Facebook And The Far Right
Philip Ellison 05 November, 2015 at 11:11
A pair of bare breasts has reignited the conversation around what is and isn’t acceptable to post to social media. German photographer Olli Waldhauer is behind the furore; he uploaded an image to Facebook which featured both a naked woman and a man holding a sign saying “Don’t Buy From Kanaken” (a slur for immigrants), accompanied by the caption; “One of these people is violating Facebook’s policy #nippelstatthetze”.
The hashtag translates to “nipples instead of hate speech”, and illustrates Waldhauer’s gripe with the social network, not to mention a much larger issue; namely, that Facebook policy forbids images of nudity but is much more laissez-faire when it comes to curbing xenophobic or outright racist posts.
After Facebook removed the image in question, Waldhauer made it freely available on WeTransfer — it was subsequently downloaded and re-posted to Facebook by over 30,000 people. “I want Facebook to ban the picture not because of the nudity but because of the race-baiting,” he says. “I think it’s great that so many people have uploaded the picture and shown that they don’t want racist pictures on Facebook.”
Facebook’s official definition of hate speech is: “Content that attacks people based on their actual or perceived race, ethnicity, national origin, religion, sex, gender, sexual orientation, disability or disease.” However, the network does permit “attempts at humour or satire that might otherwise be considered a possible threat or attack. This includes content that many people may find to be in bad taste.” A rather large loophole, which leaves plenty of convenient legal wriggle room for both Facebook and its users.
Even more worrying than the skewed rules that Waldhauer is protesting are the allegations that Facebook employees in Germany actively facilitate the spread of xenophobic sentiment on the site. Prosecutors in Hamburg recently launched an investigation following several claims that a number of employees were failing to report hate speech.
During a visit to Germany earlier this year, Facebook CEO Mark Zuckerberg went on the record to say that the company will be doing more in the future to combat hate speech. His plan included establishing a racism task force and promoting ‘counter speech’, i.e. challenging and discussing xenophobic language on the site rather than simply removing it.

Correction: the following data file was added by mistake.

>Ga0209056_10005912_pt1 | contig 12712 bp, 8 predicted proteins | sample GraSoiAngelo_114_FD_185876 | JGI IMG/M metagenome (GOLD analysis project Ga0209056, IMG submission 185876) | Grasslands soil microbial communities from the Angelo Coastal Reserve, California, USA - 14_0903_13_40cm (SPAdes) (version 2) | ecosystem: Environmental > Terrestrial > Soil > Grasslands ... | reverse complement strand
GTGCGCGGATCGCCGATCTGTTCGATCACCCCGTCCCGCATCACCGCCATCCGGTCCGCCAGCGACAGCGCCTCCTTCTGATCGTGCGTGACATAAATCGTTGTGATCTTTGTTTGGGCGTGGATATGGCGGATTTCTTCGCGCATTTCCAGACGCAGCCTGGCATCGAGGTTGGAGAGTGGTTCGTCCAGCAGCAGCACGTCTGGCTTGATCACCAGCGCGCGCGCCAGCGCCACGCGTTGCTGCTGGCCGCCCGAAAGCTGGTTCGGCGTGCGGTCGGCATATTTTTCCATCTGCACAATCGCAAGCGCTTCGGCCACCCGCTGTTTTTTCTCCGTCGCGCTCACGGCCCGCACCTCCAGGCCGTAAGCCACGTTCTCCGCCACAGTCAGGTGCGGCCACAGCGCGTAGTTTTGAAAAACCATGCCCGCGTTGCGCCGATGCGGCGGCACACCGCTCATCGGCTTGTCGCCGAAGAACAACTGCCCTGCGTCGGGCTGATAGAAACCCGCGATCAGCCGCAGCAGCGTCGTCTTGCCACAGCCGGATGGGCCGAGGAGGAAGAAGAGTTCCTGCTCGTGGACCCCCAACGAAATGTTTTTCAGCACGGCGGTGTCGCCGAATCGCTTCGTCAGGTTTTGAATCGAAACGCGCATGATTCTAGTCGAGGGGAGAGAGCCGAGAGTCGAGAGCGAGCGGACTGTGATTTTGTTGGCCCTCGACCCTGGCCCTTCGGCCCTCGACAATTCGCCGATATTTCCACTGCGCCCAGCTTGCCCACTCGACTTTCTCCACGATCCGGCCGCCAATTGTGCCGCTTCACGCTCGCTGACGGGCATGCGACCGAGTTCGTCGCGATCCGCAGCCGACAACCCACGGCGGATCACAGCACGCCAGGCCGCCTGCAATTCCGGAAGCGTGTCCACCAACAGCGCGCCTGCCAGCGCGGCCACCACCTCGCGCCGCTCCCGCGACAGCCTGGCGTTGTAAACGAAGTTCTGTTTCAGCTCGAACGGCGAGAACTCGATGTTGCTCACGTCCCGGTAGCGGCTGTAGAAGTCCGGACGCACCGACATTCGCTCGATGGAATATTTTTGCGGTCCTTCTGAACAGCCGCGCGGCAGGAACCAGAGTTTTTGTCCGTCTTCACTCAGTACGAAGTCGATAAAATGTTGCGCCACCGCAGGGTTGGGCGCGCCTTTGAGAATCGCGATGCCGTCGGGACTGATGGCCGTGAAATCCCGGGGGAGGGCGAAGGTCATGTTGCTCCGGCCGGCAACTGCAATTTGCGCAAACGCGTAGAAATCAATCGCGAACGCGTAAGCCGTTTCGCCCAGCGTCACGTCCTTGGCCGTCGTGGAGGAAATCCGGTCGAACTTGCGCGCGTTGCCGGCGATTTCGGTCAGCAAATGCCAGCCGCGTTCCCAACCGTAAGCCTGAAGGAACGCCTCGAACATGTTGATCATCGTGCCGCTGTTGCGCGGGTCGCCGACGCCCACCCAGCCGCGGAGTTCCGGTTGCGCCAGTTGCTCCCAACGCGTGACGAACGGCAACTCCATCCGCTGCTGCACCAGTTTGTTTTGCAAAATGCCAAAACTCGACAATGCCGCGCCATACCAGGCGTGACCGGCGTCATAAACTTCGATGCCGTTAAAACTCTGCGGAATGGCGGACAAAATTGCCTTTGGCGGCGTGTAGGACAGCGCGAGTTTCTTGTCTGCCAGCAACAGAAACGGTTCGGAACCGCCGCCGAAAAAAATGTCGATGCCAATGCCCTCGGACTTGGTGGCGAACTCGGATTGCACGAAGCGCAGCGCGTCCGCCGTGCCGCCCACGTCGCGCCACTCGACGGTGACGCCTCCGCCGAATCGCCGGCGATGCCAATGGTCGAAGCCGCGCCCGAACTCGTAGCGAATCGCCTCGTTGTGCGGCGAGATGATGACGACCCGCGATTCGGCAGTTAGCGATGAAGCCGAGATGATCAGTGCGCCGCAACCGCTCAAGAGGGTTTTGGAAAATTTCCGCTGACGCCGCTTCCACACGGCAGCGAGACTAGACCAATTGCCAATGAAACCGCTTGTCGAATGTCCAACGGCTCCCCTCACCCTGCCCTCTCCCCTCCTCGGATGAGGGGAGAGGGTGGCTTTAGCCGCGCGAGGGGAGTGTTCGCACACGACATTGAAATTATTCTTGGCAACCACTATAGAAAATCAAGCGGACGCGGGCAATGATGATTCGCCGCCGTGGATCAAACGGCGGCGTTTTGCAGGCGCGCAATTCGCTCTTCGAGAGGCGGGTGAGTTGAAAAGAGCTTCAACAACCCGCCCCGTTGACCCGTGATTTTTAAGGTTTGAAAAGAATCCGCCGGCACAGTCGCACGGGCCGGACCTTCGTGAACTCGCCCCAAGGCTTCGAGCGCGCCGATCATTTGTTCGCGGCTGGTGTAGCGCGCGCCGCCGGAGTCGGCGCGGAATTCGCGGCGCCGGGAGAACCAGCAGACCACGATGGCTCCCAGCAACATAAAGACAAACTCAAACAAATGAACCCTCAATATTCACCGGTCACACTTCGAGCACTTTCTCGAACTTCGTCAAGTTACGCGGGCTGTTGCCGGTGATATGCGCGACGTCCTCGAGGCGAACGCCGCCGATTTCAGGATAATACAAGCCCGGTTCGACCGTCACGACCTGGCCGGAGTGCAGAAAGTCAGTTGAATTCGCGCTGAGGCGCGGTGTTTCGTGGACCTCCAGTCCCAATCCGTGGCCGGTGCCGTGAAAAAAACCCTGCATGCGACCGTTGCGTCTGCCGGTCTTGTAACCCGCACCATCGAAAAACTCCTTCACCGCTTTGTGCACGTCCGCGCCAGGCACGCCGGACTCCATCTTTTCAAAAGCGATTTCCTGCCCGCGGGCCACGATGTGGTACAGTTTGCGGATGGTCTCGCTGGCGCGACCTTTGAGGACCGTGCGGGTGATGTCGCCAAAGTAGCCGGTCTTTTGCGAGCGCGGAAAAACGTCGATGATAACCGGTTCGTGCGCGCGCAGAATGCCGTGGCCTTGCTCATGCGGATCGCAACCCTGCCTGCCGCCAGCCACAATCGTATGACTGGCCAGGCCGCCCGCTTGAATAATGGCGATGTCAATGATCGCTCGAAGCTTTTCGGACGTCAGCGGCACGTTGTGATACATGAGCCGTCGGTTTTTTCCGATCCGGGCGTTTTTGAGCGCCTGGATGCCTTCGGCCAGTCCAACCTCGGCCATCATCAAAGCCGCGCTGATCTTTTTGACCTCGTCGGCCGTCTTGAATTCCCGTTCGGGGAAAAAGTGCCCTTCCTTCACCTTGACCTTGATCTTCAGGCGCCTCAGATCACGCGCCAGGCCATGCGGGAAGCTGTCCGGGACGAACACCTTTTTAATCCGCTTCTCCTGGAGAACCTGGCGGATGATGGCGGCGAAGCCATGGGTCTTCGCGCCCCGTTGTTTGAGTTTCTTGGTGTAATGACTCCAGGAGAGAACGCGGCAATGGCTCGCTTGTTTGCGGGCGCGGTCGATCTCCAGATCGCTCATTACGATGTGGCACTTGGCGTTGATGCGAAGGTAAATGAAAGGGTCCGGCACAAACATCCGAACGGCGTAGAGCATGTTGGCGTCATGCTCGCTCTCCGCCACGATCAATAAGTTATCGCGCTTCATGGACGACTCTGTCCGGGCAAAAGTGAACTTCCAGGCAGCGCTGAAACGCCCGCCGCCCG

German Justice Minister Heiko Maas has said that Facebook is in danger of becoming a “funfair for the far right”, and this does not just apply to Germany. In the UK, a number of nationalist groups have accumulated a loyal, vocal following on the network by targeting a wide pool of people and crafting seemingly innocuous “Like and Share”-type content. According to Nick Lowles of campaign group Hope Not Hate, social media “has given the ordinary person access to far right groups in a way that was impossible a decade ago.”
The English Defence League (EDL) is one such group which has reached a wide audience; over 231,000 Likes as of November 2015. This number is only likely to grow over the next week as the page churns out a whole crop of Armistice Day-themed content. Unlike other organisations, the entire EDL movement actually originated as a single Facebook page.
Britain First, meanwhile, has more Likes on Facebook than any other British political party (over 977,000), and it is estimated that over 2 million people interact with Britain First content every day. Britain First is known for posting islamophobic, anti-immigration content on social media, often twisting current events to play to fears of terrorist attacks.
But these tactics have landed the party in hot water of late, and may soon fall out of favour altogether. In June, the grieving family of Lee Rigby condemned Britain First for tastelessly using the murdered soldier’s image without their permission, in an attempt to further promote anti-Islam unrest. More recently, the British Army’s Royal Anglian Regiment requested that Britain First remove a Facebook photo of them. While the post was actually one of praise, the regiment objected to being associated with an extremist group.
Could it be, with the Armed Forces actively distancing themselves from nationalist propaganda, parody pages like Britain Furst lampooning such fear-mongering, and artists like Waldhauer drawing attention to the omnipresence of racist content, that that the days of casual xenophobia on Facebook may finally be numbered?